The most common are expeller pressing and chemical extraction. As these methods can result in oil that is acidic or unappealing in color, companies use chemicals or additives to treat these oils. As such, in order to be certified as kosher, rabbi supervision would be required to confirm that none of these additives are non-kosher, because it can take some serious know how.
Similarly, olive oils of today can be treated with heat or chemicals. EVOO and virgin olive oil are still cold-pressed and made with mechanical methods, but regular olive oil and light olive oil are partially refined. That brings up two questions:
Are these olive oils treated with non-kosher additives during the heating process?
Are they made on the same equipment as other oils that were made with non-kosher additives?
After centuries of kosher status, the purity of olive oil was suddenly thrown into question.
The International Olive Council Steps In
In 1991, the International Olive Council started to assign grades to different types of this liquid gold. The designations they formed included:
Virgin olive oil: 100% mechanically extracted olive oil (this includes EVOO). This is generally considered the best olive oil.
Refined: virgin olive oil that has been refined using heat and chemicals; this grade is not available to consumers
Olive oil composed of refined olive oils and virgin olive oils: olive oil made with a combination of virgin olive oil and refined olive oil; this is the grade sold as pure, light or just as "olive oil"
According to these designations, virgin olive oils do not require supervision from a rabbi in order to be considered kosher. The refined blend olive oils, however, do require supervision.
Who Is Making Sure These Standards Are Maintained?
Yes, this works on paper. But who is enforcing these standards? Few countries have laws requiring that the name “virgin” can only be used on oils that have been cold-extracted. In recent years, there have been scandals where companies have been caught labeling lower-grade olive oil as EVOO.
Olive OIl For Lighting The Menorah
Olive oil for consumption is only half of it: ideally, olive oil should also be used to light the menorah.
Just to be clear, this is not a hard and fast rule. According to The Algemeiner, a New York-based publication that covers Jewish news, it is perfectly acceptable to use wax candles, beeswax candles, or paraffin to light the Menorah. However, olive oil is the ideal choice. Why? The story goes back more than two millennia.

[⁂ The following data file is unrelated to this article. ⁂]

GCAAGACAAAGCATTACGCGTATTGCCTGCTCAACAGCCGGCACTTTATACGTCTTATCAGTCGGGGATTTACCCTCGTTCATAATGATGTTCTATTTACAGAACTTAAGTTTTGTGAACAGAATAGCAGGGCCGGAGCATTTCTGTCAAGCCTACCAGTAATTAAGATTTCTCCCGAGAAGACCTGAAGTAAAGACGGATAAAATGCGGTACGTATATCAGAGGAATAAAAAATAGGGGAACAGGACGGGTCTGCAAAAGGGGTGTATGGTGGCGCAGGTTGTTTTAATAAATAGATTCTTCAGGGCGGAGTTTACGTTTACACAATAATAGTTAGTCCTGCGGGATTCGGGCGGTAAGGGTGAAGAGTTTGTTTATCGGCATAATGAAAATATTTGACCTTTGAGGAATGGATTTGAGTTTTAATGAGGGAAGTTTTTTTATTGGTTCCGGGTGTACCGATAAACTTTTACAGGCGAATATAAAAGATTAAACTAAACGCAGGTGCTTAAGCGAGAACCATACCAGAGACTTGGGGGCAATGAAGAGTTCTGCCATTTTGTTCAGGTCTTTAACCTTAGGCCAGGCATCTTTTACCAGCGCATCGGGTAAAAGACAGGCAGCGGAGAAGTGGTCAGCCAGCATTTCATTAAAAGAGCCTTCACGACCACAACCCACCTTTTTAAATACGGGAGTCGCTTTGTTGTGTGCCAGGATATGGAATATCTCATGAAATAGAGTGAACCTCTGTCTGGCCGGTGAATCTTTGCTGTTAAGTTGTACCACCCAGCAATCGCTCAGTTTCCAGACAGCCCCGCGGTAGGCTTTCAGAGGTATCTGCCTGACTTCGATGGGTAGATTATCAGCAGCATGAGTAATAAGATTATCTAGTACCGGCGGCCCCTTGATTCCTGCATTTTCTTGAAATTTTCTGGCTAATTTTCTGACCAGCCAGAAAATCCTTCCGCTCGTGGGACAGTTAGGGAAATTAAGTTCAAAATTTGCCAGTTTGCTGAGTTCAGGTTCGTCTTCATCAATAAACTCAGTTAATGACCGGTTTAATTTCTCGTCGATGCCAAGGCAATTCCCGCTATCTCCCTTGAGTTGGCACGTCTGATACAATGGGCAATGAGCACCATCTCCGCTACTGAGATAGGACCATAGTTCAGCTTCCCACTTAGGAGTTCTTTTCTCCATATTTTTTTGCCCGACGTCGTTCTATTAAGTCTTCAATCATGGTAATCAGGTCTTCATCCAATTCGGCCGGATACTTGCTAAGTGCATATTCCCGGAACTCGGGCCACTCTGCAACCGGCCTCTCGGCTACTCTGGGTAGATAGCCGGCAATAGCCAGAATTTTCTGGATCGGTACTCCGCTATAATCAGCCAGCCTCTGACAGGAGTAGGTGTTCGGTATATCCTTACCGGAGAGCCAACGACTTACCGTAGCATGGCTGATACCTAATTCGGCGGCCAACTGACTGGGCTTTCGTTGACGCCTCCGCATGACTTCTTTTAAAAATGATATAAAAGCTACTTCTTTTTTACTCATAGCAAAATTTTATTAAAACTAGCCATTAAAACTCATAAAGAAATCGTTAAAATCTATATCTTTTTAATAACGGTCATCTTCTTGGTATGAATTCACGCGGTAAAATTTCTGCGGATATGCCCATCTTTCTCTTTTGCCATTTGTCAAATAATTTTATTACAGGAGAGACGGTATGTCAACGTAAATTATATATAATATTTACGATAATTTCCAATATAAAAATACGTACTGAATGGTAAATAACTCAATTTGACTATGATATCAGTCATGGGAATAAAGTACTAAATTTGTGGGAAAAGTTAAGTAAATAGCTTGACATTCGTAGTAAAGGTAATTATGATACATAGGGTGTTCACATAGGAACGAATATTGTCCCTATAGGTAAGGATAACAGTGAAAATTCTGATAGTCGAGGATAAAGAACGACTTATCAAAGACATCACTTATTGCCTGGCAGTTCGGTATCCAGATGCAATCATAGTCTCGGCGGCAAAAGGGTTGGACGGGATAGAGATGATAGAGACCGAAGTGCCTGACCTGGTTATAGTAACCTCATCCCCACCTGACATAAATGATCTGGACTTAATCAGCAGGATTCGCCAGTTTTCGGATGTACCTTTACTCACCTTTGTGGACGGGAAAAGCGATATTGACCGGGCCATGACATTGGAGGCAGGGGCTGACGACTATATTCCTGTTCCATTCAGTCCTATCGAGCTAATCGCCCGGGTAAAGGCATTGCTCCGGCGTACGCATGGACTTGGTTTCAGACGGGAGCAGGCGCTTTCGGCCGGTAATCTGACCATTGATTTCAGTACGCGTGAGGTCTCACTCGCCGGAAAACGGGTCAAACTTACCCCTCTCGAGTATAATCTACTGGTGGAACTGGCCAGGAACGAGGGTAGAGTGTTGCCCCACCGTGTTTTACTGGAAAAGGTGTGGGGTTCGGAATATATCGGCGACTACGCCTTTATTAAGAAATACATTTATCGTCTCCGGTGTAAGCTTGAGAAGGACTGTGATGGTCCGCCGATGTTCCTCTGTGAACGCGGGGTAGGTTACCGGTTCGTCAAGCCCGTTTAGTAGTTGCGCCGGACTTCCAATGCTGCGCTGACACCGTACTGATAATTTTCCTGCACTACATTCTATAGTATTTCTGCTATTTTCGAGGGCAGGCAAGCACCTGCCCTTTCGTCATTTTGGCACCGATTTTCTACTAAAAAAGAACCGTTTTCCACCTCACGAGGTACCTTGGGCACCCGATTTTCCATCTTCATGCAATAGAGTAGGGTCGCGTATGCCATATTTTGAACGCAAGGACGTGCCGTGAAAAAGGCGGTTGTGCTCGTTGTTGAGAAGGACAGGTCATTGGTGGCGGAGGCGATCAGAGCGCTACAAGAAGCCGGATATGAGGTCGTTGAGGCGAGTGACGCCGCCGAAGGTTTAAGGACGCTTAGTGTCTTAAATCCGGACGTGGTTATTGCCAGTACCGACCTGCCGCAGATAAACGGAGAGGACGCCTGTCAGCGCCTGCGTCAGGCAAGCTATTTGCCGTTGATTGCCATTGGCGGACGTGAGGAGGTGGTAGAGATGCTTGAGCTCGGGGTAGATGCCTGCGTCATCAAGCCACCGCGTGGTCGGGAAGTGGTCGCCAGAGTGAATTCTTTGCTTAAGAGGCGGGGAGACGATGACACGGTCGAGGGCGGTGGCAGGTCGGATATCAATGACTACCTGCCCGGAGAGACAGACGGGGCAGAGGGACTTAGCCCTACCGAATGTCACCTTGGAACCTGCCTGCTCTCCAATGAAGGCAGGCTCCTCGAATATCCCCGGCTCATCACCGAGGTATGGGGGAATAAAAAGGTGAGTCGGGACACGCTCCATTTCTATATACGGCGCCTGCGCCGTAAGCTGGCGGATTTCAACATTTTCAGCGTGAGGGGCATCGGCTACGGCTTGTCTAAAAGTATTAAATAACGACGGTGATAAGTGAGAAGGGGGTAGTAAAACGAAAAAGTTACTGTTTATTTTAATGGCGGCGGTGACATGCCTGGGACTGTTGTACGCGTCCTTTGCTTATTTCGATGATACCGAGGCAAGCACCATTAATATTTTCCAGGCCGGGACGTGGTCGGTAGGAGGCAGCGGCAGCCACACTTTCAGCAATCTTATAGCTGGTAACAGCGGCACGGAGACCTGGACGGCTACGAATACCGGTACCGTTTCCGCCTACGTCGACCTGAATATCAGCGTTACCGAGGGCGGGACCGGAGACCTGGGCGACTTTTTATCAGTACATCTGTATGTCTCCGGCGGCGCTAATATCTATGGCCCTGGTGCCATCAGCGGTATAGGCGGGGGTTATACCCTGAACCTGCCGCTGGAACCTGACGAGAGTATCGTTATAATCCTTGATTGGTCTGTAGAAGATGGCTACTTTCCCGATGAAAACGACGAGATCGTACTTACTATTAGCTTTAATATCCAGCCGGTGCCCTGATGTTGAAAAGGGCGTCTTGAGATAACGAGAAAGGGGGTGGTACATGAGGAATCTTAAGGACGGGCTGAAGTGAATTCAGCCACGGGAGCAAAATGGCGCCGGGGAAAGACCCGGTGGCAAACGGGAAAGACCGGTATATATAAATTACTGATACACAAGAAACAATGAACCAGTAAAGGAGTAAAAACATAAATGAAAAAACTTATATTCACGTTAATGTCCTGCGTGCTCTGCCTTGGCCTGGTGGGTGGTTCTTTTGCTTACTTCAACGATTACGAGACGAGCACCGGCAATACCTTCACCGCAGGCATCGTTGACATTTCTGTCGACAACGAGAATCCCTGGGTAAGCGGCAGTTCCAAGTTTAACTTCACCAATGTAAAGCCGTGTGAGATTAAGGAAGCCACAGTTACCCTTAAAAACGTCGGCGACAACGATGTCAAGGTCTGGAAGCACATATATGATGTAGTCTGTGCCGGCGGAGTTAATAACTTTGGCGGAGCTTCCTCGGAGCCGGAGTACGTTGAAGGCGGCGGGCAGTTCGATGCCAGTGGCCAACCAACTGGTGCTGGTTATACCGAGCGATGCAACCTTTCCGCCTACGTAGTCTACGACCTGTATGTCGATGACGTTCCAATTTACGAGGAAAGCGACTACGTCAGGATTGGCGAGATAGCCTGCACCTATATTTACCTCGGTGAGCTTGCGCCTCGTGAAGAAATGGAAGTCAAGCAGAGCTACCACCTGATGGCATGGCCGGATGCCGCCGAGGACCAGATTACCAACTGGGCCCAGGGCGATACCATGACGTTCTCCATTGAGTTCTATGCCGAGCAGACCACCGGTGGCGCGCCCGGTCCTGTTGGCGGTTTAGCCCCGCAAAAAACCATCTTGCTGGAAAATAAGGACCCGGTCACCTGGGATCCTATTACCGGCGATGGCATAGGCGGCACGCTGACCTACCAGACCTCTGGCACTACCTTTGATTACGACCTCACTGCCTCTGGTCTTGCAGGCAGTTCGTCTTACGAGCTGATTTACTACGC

Olive oil was used by the Jewish people when lighting the Menorah at the Holy Temple in the land of Israel. There’s also a symbolic purpose. Hanukkah, which means “dedication” in Hebrew, is celebrated in honor of the rededication of the Second Temple in Jerusalem in approximately 160 BC. In the Maccabean Revolt, Jewish people rose up against their Greek oppressors, who declared that they must worship Greek gods in the temple.
As The Algemeiner puts it, “The victory of Hanukkah was the victory of an inner essence over external appearance, of light over darkness. The olive is an appropriate symbol of this victory, for the light of the menorah comes from the oil of the olive. Although the olive seems to be just a small and undistinguished fruit, its outer appearance is misleading. There is actually so much more to the olive than meets the eye.”
Which Olive Oil Can Be Used For Lighting The Menorah?
According to OU Kosher, one of the largest kosher certification agencies in the United States, most Jewish leaders believe that using a refined olive oil that has not been certified kosher is acceptable for lighting the Menorah (also known as New Chanuka). This is based on an underlying opinion that the oil does not need to be Kosher.
To this point, OK Kosher Certification cites an interesting shift. They mention Rabbi Yirmiyaho Kaganoff’s article, “The Ins and Outs of Olive Oil.” In it, he notes that today, the finest EVOO is used for consumption, while the lower-quality olive oils are used for lighting. However, the Torah says that the oil used in the Menorah must be the purest, most high-quality olive oil, where the olive oil used in a meal sacrifice can be lower in quality.
Why? As the Menorah is the source of inspiration and spirituality for Jewish people, some believe it should not have any impurities. If you follow that school of thought, it’s best to buy a virgin or extra virgin olive oil for lighting your menorah.